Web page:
Most people know that pain is uncomfortable and just because one doesn’t see an injury does not mean there is no pain. Physical pain must be controlled before the cause is addressed and treated as pain and suffering are closely related.

This was the message to health care workers who attended a Continuous Medical Education Session on pain organized by Kenya Hospices and Palliative Care Association (KEHPCA) in collaboration with Kenya Society of Pain (KSP) on Thursday evening.

Speaking at the forum, the KPS Secretary General and Council Member of the International Association for the Study of Pain (IASP) Dr Hellen Kariuki said that though pain is supposed to protect us from injury, pain in cancer patients, which is usually chronic, is not protective but causes a lot of suffering.

“Children suffer from pain as much as adults if not more and there is no way you can ignore pain,” said Dr Kariuki.

She said that patients act as barriers to pain management by fearing to be labeled as bad patients, having a mentality that it is normal to have pain giving an example of women in labor, not able to afford pain management drugs due to their cost as well as patients trying to manage their pain using traditional methods and only seeking health care worker intervention when it gets worse.

On the part of physician barriers, Dr Kariuki said that there is inadequate training, failure to document pain, fear of side effects, focusing on pathology & not on symptoms, health care workers not believing patient’s complain about pain & its severity as well as lack of clear set policies on pain management.

She also noted that there are not enough health care workers who can prescribe opioids and there needs to be high priority from government in ensuring accessibility and availability of analgesics.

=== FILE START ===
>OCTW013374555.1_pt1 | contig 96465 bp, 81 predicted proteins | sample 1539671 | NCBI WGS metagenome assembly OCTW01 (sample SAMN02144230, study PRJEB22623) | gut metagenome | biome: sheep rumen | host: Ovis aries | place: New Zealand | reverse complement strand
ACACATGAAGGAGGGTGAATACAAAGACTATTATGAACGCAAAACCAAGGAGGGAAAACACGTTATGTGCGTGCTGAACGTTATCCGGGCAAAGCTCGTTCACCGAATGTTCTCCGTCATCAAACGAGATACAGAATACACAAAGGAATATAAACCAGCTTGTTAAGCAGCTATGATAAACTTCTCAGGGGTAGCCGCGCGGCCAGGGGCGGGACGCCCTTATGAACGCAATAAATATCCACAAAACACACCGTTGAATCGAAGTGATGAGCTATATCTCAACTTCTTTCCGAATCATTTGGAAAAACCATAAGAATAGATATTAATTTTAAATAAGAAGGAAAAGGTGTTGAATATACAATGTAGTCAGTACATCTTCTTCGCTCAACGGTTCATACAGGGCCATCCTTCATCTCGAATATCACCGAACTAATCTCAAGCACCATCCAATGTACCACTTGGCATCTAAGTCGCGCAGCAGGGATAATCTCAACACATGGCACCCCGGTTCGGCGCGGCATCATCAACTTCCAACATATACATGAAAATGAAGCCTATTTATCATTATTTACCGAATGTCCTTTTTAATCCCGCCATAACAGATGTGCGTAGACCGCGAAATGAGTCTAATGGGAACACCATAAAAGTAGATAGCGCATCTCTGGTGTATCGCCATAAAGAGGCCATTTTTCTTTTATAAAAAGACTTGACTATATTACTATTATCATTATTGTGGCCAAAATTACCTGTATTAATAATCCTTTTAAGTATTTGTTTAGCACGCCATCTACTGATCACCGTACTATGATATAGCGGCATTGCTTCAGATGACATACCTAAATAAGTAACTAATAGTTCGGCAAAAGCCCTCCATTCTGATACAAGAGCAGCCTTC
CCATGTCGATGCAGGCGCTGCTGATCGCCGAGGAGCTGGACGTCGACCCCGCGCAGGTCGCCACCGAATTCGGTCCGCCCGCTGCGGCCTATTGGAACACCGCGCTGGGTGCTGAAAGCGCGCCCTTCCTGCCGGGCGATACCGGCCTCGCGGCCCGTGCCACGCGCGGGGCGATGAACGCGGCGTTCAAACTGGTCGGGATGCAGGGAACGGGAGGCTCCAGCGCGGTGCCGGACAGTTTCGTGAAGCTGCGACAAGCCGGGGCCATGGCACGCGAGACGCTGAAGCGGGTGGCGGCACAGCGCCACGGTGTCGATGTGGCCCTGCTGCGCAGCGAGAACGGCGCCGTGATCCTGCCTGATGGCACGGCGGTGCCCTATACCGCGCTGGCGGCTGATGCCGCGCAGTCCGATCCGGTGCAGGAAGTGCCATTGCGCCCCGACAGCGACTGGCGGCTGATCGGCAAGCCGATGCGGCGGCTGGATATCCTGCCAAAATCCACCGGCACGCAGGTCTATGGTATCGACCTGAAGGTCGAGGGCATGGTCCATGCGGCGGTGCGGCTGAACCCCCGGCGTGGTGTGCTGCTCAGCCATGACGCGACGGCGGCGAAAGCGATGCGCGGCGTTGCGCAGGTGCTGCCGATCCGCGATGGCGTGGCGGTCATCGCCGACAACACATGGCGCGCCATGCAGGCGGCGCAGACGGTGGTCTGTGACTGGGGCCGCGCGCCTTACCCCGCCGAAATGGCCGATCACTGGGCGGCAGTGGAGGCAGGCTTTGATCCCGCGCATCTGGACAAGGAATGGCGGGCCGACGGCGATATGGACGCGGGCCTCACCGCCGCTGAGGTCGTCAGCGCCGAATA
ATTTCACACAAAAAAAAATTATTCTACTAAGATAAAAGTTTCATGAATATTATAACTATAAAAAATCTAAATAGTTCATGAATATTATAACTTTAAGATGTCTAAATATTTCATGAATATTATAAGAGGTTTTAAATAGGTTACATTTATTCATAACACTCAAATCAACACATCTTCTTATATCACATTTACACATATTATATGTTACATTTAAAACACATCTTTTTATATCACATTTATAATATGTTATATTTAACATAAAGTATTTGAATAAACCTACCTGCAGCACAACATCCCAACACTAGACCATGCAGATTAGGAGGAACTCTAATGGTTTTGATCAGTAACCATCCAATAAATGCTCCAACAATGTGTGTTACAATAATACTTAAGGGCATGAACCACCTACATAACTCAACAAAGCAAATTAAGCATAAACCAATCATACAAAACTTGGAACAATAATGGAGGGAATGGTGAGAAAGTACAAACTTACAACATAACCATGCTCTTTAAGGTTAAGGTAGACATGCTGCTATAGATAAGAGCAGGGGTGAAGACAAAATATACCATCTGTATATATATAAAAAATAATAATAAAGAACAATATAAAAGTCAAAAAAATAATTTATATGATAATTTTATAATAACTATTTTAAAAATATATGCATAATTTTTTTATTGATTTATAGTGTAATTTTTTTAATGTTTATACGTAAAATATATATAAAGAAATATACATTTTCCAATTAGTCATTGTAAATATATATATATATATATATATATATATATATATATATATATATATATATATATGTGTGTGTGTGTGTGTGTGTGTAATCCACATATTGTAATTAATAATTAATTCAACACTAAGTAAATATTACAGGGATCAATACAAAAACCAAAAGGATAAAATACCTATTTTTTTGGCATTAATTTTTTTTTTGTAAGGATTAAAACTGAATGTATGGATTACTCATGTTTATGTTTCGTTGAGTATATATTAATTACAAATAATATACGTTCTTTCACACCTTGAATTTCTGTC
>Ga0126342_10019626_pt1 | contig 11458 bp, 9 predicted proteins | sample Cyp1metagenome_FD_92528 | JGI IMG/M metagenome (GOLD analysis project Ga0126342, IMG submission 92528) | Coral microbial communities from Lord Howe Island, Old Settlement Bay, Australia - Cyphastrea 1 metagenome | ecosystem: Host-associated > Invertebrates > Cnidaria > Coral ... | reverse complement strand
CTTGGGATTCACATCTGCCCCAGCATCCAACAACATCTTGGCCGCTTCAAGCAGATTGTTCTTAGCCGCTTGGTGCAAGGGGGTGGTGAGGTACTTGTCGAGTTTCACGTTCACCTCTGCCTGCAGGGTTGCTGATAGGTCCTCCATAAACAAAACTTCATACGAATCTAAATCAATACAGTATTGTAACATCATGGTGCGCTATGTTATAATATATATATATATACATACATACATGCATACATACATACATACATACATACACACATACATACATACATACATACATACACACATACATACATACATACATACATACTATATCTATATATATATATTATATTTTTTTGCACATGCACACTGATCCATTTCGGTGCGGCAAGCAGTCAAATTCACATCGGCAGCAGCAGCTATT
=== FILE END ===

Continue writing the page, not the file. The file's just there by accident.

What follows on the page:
KEHPCA’s Executive Director Dr Zipporah Ali said that it is right for hospitals to reevaluate what they have for pain management and make appropriate adjustments where need be.

Dr Ali said that the Ministry of Health is now bringing in morphine powder to support hospitals that have integrated palliative care.

“We started with Level 5 (former provincial) hospitals and integration is currently ongoing in County Hospitals. We look forward to ensure patients have these services in their counties and hope that they will decentralize to lower health service provision centers,” said Dr Ali.

She said that there has been reluctance in using pain management drugs due to existing barriers adding that such a forum presented an opportunity to find ways of working together see that patients have their pain managed because any person with pain has a right to pain medication.

“We are challenged given that palliative care has been included in the National Patients Rights Charter launched last year by the Ministry of Health. It states, ‘Every person, patient or client has a right to access health care and health care shall include promotive, preventive, curative, reproductive, rehabilitative and palliative care’.” She said.

She added that there is need to change perceptions about pain assessment and medication as the World Health Organization has pain as the 5th vital sign.

Dr Ali added that there will be more sessions to tackle other aspects in palliative care to ensure increased awareness among heath care workers.

Most participants acknowledged that there is lack of pain assessment by health care workers indicating that there are instances where the pain score could be indicated as zero but after further history taking from patients, they admit to having severe pain.

Dr Speciosa Nguku urged the health care workers to join the Kenya Pain Society affiliated to the International Association for the Study of Pain (IASP)